My first experiences of this word were in relation to moot court scenes in The Paper Chase (that [AmE] show/[BrE] programme was one of the early influences leading to my academic career). (Moot court is a trial practice exercise.) Then there was a sketch on Saturday Night Live that has stuck in my mind for 22 years now (I can't believe that I'm old enough to type that). In it, Jesse Jackson (the guest host, who was running for president at the time) was the host of a game show. He'd ask a contestant a question, and when s/he tried to answer it, he'd interrupt and say "The question is moot!" and then he'd embark on a diatribe about how it doesn't matter when Halley's Comet will appear (or whatever the question was about), because the Reagan administration is going to get us all killed in a nuclear war (etc.). You can see a video of it here.
As that example demonstrates, moot in North America is affected by its American legal sense:
An issue presenting no real controversy.You can see how this relates to the moot court experience--the exercise is academic and will have no real effect on the world. Meanwhile, in BrE, moot retains the sense 'debatable'. So, in BrE a moot point is one that can/should be debated, while in AmE it's one that isn't worth debating because the issue is already decided or out of our control.
Moot refers to a subject for academic argument. It is an abstract question that does not arise from existing facts or rights. --Thomson-Gale Legal Dictionary (US)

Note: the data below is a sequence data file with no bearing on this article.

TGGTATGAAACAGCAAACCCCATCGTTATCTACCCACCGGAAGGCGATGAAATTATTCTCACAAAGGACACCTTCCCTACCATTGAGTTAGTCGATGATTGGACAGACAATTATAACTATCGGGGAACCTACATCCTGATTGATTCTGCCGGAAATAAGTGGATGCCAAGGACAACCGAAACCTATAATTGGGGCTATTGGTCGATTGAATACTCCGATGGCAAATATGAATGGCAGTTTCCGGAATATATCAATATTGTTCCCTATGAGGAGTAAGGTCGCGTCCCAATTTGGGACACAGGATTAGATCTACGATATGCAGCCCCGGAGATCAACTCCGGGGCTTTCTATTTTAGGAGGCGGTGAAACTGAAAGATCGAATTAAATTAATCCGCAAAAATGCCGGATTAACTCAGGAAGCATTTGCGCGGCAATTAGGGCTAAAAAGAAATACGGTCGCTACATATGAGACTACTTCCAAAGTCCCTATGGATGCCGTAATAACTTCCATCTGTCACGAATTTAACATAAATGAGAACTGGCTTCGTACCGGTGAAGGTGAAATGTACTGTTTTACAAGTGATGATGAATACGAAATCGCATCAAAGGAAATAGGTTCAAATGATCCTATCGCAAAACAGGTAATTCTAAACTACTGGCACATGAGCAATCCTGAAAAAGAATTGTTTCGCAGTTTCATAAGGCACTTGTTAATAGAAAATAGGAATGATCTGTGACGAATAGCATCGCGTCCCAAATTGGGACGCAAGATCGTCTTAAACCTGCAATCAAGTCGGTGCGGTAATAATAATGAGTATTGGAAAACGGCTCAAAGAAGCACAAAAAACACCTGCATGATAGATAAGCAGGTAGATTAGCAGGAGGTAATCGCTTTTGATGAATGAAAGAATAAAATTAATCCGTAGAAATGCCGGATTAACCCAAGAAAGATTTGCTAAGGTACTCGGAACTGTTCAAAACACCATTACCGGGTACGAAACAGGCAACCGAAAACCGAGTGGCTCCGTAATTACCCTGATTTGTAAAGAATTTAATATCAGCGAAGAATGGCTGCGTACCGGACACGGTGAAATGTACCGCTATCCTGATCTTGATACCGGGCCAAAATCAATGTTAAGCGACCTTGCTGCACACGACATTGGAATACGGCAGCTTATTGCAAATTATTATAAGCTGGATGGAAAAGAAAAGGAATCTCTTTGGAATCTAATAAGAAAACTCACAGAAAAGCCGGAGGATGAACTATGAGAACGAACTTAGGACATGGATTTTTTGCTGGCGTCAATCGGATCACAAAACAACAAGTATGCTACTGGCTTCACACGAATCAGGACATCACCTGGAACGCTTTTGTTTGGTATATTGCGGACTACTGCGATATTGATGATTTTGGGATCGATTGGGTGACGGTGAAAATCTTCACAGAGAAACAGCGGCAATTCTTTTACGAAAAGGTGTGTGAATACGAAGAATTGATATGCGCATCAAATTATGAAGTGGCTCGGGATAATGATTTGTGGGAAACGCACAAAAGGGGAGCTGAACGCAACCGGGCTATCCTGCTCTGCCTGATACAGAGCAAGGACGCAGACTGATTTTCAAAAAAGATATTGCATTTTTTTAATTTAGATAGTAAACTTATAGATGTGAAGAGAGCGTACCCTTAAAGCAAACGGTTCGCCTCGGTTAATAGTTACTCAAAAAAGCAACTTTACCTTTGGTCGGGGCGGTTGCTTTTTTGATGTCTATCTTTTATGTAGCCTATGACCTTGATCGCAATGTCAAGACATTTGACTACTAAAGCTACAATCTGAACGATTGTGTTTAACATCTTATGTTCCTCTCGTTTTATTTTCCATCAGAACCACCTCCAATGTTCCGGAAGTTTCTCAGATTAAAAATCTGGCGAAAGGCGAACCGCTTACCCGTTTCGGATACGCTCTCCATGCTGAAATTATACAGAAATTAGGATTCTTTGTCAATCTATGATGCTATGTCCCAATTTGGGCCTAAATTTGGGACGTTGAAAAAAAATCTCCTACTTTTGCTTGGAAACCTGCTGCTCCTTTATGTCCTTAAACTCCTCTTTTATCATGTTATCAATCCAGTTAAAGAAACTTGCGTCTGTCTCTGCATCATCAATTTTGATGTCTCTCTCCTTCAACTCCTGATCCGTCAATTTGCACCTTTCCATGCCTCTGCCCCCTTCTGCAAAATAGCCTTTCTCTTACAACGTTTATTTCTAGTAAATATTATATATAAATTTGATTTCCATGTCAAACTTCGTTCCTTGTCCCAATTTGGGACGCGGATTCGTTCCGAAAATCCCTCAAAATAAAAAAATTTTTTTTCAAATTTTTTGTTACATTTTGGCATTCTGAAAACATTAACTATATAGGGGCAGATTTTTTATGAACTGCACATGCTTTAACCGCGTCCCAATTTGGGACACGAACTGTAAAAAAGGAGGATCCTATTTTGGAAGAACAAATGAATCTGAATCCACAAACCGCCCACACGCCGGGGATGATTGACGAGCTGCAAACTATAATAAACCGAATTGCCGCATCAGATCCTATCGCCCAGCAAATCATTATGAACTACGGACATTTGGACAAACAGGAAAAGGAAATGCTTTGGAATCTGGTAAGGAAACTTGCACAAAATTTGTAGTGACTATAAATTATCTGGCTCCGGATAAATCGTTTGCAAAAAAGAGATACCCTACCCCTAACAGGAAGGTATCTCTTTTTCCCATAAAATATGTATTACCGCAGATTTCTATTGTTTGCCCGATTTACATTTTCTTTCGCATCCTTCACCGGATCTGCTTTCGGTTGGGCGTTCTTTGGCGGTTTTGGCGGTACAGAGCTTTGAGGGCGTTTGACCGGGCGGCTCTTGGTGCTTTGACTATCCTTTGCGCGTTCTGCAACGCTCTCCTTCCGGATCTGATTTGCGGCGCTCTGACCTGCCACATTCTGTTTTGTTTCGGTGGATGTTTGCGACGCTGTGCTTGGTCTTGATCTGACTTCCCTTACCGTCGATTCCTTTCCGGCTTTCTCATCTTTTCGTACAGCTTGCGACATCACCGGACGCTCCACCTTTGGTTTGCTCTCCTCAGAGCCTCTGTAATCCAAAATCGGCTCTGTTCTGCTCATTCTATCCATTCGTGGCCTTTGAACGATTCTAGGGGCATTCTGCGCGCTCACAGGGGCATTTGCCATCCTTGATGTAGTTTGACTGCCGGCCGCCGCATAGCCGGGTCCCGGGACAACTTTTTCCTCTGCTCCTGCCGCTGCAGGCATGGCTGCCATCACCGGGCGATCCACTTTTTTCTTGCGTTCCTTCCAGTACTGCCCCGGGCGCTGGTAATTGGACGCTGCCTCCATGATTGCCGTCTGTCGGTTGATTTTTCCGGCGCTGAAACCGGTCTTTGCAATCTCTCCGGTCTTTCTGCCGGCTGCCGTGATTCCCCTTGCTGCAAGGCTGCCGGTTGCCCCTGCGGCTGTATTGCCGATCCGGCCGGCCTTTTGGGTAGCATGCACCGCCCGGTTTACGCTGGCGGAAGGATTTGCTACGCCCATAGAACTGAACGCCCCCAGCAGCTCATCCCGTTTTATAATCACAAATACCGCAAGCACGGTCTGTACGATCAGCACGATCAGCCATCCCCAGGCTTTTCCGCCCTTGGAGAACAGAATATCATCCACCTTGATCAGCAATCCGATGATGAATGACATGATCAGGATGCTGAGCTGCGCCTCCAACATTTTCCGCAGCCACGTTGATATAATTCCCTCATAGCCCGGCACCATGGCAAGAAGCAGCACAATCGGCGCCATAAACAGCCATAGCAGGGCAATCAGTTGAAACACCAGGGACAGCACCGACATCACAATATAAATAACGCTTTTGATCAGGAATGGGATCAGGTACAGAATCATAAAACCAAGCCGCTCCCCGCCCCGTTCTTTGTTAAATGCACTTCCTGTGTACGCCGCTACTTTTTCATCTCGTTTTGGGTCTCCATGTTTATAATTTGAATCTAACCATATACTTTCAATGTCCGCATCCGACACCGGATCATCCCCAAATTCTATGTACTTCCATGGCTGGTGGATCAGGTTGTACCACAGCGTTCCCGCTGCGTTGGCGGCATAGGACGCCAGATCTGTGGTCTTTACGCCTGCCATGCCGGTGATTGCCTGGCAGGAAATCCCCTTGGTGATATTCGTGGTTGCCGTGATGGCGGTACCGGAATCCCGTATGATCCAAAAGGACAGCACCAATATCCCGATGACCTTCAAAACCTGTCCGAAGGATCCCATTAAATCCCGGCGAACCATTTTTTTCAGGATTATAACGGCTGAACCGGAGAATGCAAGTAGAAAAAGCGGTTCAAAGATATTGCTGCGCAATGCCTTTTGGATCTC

The American Heritage Dictionary gives some context for this meaning variation in the following Usage Note:
The adjective moot is originally a legal term going back to the mid-16th century. It derives from the noun moot, in its sense of a hypothetical case argued as an exercise by law students. Consequently, a moot question is one that is arguable or open to debate. But in the mid-19th century people also began to look at the hypothetical side of moot as its essential meaning, and they started to use the word to mean “of no significance or relevance.” Thus, a moot point, however debatable, is one that has no practical value. A number of critics have objected to this use, but 59 percent of the Usage Panel accepts it in the sentence The nominee himself chastised the White House for failing to do more to support him, but his concerns became moot when a number of Republicans announced that they, too, would oppose the nomination. When using moot one should be sure that the context makes clear which sense is meant.Whether there's anything that I can add to that is a moot point!